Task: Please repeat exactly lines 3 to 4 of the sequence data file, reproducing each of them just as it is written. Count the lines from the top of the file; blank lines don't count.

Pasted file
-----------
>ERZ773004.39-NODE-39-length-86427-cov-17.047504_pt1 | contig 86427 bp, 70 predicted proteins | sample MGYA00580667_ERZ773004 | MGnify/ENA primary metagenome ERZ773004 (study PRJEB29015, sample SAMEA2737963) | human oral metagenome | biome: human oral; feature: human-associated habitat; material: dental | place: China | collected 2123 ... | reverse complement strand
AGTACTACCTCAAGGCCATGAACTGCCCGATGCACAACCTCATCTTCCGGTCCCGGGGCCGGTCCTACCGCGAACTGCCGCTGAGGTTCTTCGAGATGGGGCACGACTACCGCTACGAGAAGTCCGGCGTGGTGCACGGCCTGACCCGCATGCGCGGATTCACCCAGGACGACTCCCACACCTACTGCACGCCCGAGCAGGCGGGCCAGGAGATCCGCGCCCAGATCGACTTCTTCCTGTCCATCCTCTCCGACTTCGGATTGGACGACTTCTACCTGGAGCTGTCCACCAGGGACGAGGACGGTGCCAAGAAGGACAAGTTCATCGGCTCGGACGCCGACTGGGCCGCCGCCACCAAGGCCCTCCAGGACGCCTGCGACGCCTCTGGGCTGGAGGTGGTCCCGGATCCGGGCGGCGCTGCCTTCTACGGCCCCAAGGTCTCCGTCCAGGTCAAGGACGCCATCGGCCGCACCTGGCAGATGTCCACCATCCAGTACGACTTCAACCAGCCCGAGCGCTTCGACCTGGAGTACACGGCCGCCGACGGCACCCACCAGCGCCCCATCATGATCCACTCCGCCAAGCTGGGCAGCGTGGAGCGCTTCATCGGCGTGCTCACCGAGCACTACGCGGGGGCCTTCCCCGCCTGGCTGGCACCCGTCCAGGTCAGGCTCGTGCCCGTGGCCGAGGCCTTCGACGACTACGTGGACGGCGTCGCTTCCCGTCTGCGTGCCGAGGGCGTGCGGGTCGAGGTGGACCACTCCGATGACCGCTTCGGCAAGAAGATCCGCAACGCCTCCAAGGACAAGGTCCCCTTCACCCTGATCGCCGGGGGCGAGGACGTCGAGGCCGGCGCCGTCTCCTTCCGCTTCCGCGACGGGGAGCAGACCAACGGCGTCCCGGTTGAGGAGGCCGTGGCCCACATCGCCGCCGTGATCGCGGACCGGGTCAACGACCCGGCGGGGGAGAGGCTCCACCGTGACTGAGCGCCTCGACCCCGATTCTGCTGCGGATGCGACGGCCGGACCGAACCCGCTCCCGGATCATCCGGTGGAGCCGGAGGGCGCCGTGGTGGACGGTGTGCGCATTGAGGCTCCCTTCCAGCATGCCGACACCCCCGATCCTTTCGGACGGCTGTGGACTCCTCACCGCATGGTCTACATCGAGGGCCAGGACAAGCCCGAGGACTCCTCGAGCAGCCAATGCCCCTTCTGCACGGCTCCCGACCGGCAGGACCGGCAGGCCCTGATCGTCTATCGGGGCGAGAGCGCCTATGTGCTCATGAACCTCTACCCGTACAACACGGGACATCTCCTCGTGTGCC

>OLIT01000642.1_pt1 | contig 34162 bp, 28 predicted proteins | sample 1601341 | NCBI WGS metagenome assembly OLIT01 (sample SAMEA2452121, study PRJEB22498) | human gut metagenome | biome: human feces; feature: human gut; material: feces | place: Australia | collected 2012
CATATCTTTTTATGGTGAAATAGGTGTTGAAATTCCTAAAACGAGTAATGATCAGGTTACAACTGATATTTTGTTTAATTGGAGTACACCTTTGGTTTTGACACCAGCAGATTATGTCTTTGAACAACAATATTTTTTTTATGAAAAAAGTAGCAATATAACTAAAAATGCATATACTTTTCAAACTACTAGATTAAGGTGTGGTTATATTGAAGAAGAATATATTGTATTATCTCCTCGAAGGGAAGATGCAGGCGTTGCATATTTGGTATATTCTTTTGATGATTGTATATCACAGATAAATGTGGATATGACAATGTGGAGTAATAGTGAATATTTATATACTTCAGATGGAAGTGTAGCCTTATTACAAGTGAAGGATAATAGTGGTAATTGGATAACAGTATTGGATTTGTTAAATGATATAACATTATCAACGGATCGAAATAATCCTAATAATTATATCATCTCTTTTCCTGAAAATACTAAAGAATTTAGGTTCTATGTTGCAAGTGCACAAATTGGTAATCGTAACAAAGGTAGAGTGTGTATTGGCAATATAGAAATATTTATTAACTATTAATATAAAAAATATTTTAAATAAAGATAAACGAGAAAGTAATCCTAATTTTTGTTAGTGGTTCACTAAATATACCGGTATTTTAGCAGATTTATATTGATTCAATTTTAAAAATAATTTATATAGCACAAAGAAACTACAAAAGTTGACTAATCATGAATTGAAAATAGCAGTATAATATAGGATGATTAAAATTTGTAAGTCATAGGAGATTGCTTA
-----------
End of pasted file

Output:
>OLIT01000642.1_pt1 | contig 34162 bp, 28 predicted proteins | sample 1601341 | NCBI WGS metagenome assembly OLIT01 (sample SAMEA2452121, study PRJEB22498) | human gut metagenome | biome: human feces; feature: human gut; material: feces | place: Australia | collected 2012
CATATCTTTTTATGGTGAAATAGGTGTTGAAATTCCTAAAACGAGTAATGATCAGGTTACAACTGATATTTTGTTTAATTGGAGTACACCTTTGGTTTTGACACCAGCAGATTATGTCTTTGAACAACAATATTTTTTTTATGAAAAAAGTAGCAATATAACTAAAAATGCATATACTTTTCAAACTACTAGATTAAGGTGTGGTTATATTGAAGAAGAATATATTGTATTATCTCCTCGAAGGGAAGATGCAGGCGTTGCATATTTGGTATATTCTTTTGATGATTGTATATCACAGATAAATGTGGATATGACAATGTGGAGTAATAGTGAATATTTATATACTTCAGATGGAAGTGTAGCCTTATTACAAGTGAAGGATAATAGTGGTAATTGGATAACAGTATTGGATTTGTTAAATGATATAACATTATCAACGGATCGAAATAATCCTAATAATTATATCATCTCTTTTCCTGAAAATACTAAAGAATTTAGGTTCTATGTTGCAAGTGCACAAATTGGTAATCGTAACAAAGGTAGAGTGTGTATTGGCAATATAGAAATATTTATTAACTATTAATATAAAAAATATTTTAAATAAAGATAAACGAGAAAGTAATCCTAATTTTTGTTAGTGGTTCACTAAATATACCGGTATTTTAGCAGATTTATATTGATTCAATTTTAAAAATAATTTATATAGCACAAAGAAACTACAAAAGTTGACTAATCATGAATTGAAAATAGCAGTATAATATAGGATGATTAAAATTTGTAAGTCATAGGAGATTGCTTA